Alan, over at Small Stream Reflections and I have been messing around with some nymphs from the well known Adirondack tyer, Fran Betters.  I have a particular interest in the impressionistic approach to fly design and is the reason for my interest in the North country spiders.  Fran was well known for a similar approach in his buggy, impressionistic flies.  This post is about two lesser known nymphs that Fran tied that I ran across when trying to figure out what Alan's "mystery fly" was.  Fran called this fly the Muskrat Beadhead.  He used two colors of dubbing for this fly, a gray muskrat fur dubbing and an rusty orange possum dubbing.  Fran explained the addition of the deer hair wing as follows "by adding the deer hair and the herl behind the bead, you are making the fly much more productive and representative of a stone fly plus a host of other insects".  Here's my version of Fran's nymph in both orange and gray.  I've also tied a version without the bead for fishing small streams where the weight is a disadvantage.  Notice the fire orange thread and rough appearance, two hallmark's of Fran's flies.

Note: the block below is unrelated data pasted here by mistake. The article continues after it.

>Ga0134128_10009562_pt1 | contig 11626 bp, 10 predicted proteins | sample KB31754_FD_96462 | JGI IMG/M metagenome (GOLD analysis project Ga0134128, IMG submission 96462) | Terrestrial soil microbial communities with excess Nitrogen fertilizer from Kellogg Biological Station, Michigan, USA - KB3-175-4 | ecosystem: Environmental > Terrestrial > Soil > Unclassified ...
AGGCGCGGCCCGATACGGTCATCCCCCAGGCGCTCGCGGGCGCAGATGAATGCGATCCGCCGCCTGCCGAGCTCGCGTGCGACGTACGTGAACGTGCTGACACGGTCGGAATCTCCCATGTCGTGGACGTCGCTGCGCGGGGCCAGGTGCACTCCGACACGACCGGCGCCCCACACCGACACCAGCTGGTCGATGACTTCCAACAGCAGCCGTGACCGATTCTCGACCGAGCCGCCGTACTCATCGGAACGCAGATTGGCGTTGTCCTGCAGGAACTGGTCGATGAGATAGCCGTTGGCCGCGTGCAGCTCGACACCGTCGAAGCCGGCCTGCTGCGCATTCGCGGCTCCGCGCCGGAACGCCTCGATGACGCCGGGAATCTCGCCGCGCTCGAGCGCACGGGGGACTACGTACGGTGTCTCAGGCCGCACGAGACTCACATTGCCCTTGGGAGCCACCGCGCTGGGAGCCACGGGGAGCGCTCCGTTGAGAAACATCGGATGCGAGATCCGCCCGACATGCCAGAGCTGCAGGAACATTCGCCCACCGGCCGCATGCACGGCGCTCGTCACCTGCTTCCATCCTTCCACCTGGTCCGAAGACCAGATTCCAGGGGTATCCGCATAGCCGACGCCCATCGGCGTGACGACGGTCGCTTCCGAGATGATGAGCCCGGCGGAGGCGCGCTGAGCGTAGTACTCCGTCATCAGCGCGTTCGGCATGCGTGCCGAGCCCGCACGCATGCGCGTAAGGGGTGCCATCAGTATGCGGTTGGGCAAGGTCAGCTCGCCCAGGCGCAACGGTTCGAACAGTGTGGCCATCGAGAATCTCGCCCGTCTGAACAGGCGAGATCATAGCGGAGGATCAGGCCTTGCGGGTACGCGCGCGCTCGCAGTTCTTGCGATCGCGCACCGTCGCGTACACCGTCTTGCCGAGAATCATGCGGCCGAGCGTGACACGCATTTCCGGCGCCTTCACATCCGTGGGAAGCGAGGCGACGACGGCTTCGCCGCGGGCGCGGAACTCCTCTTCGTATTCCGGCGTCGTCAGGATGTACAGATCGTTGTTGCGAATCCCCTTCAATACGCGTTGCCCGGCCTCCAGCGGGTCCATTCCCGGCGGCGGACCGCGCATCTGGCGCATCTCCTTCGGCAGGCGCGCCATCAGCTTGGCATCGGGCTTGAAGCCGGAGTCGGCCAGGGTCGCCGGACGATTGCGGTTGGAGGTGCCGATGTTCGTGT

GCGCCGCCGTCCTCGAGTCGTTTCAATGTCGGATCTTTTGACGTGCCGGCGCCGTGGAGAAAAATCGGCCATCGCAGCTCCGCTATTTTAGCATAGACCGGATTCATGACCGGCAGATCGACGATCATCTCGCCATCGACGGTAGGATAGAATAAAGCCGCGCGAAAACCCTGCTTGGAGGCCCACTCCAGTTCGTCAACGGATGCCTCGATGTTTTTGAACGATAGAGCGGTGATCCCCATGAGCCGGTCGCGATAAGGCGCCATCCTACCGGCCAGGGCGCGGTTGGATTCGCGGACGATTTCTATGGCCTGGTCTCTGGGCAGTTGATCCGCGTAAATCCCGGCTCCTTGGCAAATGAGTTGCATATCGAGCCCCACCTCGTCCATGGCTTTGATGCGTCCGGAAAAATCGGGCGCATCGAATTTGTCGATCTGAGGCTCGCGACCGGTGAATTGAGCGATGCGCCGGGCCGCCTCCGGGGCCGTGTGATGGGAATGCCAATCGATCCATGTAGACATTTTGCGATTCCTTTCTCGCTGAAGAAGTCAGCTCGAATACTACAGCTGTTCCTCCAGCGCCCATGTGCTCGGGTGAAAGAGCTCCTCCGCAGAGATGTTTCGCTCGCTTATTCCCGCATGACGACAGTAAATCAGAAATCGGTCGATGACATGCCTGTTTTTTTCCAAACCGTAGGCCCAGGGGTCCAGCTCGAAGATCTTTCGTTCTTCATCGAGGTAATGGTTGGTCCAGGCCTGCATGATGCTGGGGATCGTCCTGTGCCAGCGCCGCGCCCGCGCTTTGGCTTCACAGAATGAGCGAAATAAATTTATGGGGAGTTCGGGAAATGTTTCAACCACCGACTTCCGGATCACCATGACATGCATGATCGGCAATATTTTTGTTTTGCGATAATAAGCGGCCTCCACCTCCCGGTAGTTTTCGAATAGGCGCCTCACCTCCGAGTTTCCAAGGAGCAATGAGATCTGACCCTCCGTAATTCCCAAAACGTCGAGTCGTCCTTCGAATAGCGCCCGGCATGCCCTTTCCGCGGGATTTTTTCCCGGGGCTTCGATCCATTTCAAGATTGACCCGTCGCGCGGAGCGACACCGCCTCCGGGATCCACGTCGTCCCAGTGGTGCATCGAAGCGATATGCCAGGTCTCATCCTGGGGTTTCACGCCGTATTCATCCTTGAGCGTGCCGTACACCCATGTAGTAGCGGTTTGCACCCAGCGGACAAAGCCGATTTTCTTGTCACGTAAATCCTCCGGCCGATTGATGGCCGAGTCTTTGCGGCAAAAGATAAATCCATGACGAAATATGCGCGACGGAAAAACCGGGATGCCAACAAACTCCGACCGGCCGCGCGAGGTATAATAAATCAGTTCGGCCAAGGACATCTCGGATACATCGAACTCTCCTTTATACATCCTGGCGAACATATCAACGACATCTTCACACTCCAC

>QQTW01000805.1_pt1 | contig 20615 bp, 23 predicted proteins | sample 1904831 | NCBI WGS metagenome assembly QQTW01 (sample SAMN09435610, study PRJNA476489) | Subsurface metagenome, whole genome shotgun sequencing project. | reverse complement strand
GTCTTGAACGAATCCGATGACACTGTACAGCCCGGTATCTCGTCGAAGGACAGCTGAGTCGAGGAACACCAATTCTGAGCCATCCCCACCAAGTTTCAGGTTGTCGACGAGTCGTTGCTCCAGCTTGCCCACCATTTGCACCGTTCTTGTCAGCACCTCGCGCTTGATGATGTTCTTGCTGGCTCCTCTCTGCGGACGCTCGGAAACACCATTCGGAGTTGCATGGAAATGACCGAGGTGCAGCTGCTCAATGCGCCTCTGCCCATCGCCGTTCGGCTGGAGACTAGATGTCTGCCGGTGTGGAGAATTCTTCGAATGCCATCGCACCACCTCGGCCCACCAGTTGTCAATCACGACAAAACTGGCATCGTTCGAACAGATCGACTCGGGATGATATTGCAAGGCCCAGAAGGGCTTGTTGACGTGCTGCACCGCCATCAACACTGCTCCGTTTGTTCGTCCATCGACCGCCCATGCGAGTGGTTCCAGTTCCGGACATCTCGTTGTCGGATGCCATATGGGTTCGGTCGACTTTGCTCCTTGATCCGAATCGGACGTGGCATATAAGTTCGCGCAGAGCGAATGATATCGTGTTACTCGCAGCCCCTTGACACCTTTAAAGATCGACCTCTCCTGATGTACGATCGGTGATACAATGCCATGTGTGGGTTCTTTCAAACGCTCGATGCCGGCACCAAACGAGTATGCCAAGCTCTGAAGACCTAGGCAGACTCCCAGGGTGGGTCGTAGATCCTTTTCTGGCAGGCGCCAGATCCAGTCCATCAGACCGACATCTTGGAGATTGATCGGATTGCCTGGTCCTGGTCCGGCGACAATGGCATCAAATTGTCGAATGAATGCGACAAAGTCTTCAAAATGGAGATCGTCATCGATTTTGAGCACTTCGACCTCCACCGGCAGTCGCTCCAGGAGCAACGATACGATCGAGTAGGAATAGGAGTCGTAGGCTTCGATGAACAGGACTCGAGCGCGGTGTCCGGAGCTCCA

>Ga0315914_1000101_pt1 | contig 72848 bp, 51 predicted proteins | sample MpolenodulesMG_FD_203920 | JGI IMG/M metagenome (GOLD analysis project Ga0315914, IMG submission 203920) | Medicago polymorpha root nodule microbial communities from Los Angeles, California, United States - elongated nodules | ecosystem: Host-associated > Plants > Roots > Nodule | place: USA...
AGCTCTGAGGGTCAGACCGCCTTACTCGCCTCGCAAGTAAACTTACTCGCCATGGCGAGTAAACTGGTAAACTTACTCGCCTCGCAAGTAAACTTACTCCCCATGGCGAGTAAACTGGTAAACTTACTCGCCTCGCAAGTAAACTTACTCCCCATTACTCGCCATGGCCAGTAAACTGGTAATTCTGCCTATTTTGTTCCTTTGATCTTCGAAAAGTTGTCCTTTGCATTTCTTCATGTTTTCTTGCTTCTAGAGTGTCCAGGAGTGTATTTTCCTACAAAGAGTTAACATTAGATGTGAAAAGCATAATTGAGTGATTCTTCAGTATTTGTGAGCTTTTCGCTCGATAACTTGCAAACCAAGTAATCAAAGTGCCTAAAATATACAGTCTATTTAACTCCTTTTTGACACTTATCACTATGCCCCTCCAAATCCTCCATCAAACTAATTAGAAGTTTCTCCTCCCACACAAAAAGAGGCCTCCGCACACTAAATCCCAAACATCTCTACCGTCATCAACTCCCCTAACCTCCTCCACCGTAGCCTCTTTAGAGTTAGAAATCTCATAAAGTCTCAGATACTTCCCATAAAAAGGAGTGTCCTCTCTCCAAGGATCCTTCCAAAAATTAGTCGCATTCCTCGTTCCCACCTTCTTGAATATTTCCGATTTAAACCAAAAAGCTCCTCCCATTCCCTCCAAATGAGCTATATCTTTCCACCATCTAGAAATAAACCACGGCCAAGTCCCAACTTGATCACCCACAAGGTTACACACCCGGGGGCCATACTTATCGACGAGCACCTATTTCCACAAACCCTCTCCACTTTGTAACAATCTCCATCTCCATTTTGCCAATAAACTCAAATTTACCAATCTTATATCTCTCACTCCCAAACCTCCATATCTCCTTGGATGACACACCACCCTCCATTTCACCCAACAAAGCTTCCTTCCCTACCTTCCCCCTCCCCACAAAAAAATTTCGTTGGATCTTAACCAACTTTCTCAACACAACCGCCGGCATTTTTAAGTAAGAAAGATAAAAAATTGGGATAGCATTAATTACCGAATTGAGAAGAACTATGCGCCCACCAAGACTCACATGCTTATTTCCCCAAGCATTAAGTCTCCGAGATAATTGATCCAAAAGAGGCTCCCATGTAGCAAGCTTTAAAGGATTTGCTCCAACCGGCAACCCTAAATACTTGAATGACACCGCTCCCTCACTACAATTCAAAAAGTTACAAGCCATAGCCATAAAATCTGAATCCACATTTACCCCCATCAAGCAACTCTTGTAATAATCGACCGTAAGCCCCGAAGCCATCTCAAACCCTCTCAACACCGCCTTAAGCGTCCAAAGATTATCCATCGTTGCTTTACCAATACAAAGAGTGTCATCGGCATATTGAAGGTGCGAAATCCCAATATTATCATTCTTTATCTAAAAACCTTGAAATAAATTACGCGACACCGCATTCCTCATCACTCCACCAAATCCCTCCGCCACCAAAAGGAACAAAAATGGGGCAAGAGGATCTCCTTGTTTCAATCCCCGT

Muskrat Beadhead
size 14 2XL nymph hook
Fire orange thread (it would be authentic without it)
3.2mm brass bead
natural possum dubbing
Deer hair wing
peacock herl thorax
I've experimented with the dubbing a bit since I wanted a lot of the guard hairs of the possum in the dubbing but this darkened the color quite a bit so I blended fire orange rabbit dubbing in until I was able to have a burnt orange colored dubbing.

Burnt orange dubbing - blend of orange possum and fire orange rabbit
Orange possum version with same materials as the gray
Small stream version
What's up next ?  Well, I'm planning on doing a couple posts on some of Fran's lesser known patterns as well as finishing up the series of "top flies of 2012" with another of Fran's flies so stay tuned !

Monday, January 14, 2013

Top flies of 2012 - isonychia comparadun